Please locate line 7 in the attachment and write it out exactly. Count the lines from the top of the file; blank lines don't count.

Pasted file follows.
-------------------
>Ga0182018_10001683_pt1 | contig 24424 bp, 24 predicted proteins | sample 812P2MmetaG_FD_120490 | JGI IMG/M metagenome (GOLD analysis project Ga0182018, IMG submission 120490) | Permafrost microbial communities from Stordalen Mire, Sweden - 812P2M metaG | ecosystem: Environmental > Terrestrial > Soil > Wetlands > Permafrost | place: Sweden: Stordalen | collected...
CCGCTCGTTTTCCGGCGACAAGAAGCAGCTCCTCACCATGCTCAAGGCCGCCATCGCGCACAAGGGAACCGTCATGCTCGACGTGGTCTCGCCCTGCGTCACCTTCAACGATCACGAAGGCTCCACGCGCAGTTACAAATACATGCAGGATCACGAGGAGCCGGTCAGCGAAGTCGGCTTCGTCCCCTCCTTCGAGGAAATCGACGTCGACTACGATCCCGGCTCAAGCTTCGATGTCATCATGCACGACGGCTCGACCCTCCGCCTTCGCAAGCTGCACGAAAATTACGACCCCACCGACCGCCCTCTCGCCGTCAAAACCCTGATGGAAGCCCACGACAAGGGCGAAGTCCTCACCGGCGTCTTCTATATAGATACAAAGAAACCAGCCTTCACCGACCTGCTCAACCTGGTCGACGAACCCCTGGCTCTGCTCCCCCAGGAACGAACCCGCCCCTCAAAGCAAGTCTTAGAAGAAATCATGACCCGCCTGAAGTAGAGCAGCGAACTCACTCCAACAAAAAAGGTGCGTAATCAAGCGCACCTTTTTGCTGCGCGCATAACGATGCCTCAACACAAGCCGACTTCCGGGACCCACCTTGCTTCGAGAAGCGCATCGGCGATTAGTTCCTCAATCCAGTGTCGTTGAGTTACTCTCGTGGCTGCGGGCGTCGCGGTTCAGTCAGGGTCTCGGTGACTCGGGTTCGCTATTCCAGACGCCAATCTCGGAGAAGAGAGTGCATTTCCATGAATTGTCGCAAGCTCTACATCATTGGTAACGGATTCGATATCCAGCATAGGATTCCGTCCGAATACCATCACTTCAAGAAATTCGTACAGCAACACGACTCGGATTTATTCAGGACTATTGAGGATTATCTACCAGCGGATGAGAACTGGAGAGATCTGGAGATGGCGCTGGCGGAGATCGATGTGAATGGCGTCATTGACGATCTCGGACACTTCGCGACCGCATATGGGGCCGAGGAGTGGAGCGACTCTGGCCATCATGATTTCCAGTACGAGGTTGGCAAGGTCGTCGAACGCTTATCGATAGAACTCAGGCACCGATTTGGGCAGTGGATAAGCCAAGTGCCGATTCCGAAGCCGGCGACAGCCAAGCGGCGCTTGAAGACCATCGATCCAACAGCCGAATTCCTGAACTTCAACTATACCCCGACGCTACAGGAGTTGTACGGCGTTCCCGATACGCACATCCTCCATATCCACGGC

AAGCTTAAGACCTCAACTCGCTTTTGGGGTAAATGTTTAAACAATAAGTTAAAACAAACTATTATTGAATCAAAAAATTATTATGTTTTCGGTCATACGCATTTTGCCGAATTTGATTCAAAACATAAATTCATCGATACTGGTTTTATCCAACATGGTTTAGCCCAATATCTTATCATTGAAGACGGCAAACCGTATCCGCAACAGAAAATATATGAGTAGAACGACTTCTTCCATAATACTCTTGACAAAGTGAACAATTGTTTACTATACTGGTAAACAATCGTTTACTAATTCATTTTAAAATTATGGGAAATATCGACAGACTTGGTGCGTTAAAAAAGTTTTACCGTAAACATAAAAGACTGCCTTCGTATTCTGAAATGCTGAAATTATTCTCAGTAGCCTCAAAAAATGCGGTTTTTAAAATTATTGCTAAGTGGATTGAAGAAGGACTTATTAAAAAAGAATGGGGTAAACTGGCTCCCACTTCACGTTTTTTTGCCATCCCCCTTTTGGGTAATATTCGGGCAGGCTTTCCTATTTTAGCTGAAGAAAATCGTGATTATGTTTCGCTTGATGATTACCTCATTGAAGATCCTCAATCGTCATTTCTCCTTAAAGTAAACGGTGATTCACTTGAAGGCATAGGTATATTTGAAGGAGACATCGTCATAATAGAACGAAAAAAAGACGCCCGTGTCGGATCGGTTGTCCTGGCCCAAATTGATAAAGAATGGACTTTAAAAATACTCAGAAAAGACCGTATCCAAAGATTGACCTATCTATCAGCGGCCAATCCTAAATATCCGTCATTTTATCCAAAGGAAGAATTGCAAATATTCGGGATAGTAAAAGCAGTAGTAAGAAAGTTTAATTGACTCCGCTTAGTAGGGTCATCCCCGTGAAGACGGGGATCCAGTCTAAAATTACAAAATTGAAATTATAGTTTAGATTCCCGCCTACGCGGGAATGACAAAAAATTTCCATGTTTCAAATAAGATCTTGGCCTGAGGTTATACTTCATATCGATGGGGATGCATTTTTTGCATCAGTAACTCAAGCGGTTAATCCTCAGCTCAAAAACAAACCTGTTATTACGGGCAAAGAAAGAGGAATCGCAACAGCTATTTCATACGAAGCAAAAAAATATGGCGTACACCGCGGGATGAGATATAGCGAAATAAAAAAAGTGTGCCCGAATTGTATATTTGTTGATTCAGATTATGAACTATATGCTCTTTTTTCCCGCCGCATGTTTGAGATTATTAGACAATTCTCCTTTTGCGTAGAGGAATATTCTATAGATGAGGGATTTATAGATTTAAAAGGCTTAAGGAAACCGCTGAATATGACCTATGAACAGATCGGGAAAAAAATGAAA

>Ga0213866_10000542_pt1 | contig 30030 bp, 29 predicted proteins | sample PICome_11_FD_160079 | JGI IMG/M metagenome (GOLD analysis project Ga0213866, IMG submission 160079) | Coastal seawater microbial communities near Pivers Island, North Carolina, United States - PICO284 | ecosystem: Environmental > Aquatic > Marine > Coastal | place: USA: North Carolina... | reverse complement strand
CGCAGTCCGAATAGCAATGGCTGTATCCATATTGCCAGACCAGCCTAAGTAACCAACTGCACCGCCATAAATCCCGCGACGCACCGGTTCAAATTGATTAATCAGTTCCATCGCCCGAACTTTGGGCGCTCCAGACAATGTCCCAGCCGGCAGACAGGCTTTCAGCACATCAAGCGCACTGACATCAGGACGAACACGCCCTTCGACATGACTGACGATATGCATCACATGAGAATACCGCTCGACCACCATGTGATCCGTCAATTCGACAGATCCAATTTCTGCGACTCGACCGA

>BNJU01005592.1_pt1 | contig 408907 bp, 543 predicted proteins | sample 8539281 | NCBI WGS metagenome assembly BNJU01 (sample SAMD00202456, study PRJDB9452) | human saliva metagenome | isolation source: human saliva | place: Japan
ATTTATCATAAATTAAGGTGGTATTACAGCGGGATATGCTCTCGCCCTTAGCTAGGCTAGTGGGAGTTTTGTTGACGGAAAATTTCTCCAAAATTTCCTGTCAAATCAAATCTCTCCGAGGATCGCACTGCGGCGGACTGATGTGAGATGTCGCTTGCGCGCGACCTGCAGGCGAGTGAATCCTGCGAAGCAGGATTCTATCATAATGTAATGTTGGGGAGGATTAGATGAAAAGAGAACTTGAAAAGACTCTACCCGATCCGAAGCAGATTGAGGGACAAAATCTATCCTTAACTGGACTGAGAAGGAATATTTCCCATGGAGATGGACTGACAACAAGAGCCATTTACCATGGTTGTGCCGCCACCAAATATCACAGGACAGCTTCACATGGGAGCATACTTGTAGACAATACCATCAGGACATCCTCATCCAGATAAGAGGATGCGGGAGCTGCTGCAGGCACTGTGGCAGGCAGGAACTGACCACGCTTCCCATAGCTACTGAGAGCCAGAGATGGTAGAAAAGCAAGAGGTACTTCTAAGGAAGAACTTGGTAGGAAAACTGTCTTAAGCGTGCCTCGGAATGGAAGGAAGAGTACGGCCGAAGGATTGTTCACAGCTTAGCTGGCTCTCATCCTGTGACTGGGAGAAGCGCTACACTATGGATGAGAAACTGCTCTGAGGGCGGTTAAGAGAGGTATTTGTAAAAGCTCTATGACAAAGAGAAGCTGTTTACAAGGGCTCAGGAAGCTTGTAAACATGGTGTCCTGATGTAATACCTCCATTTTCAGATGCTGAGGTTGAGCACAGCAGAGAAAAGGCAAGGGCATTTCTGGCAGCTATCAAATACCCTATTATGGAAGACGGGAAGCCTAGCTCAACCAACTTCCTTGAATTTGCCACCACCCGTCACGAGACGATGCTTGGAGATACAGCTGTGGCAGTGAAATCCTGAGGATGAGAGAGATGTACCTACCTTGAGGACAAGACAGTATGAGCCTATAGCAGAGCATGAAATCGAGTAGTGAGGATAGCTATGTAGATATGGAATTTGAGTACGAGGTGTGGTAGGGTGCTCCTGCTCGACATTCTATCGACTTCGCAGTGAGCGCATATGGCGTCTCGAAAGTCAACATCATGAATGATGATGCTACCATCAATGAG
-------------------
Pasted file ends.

ATTTATCATAAATTAAGGTGGTATTACAGCGGGATATGCTCTCGCCCTTAGCTAGGCTAGTGGGAGTTTTGTTGACGGAAAATTTCTCCAAAATTTCCTGTCAAATCAAATCTCTCCGAGGATCGCACTGCGGCGGACTGATGTGAGATGTCGCTTGCGCGCGACCTGCAGGCGAGTGAATCCTGCGAAGCAGGATTCTATCATAATGTAATGTTGGGGAGGATTAGATGAAAAGAGAACTTGAAAAGACTCTACCCGATCCGAAGCAGATTGAGGGACAAAATCTATCCTTAACTGGACTGAGAAGGAATATTTCCCATGGAGATGGACTGACAACAAGAGCCATTTACCATGGTTGTGCCGCCACCAAATATCACAGGACAGCTTCACATGGGAGCATACTTGTAGACAATACCATCAGGACATCCTCATCCAGATAAGAGGATGCGGGAGCTGCTGCAGGCACTGTGGCAGGCAGGAACTGACCACGCTTCCCATAGCTACTGAGAGCCAGAGATGGTAGAAAAGCAAGAGGTACTTCTAAGGAAGAACTTGGTAGGAAAACTGTCTTAAGCGTGCCTCGGAATGGAAGGAAGAGTACGGCCGAAGGATTGTTCACAGCTTAGCTGGCTCTCATCCTGTGACTGGGAGAAGCGCTACACTATGGATGAGAAACTGCTCTGAGGGCGGTTAAGAGAGGTATTTGTAAAAGCTCTATGACAAAGAGAAGCTGTTTACAAGGGCTCAGGAAGCTTGTAAACATGGTGTCCTGATGTAATACCTCCATTTTCAGATGCTGAGGTTGAGCACAGCAGAGAAAAGGCAAGGGCATTTCTGGCAGCTATCAAATACCCTATTATGGAAGACGGGAAGCCTAGCTCAACCAACTTCCTTGAATTTGCCACCACCCGTCACGAGACGATGCTTGGAGATACAGCTGTGGCAGTGAAATCCTGAGGATGAGAGAGATGTACCTACCTTGAGGACAAGACAGTATGAGCCTATAGCAGAGCATGAAATCGAGTAGTGAGGATAGCTATGTAGATATGGAATTTGAGTACGAGGTGTGGTAGGGTGCTCCTGCTCGACATTCTATCGACTTCGCAGTGAGCGCATATGGCGTCTCGAAAGTCAACATCATGAATGATGATGCTACCATCAATGAG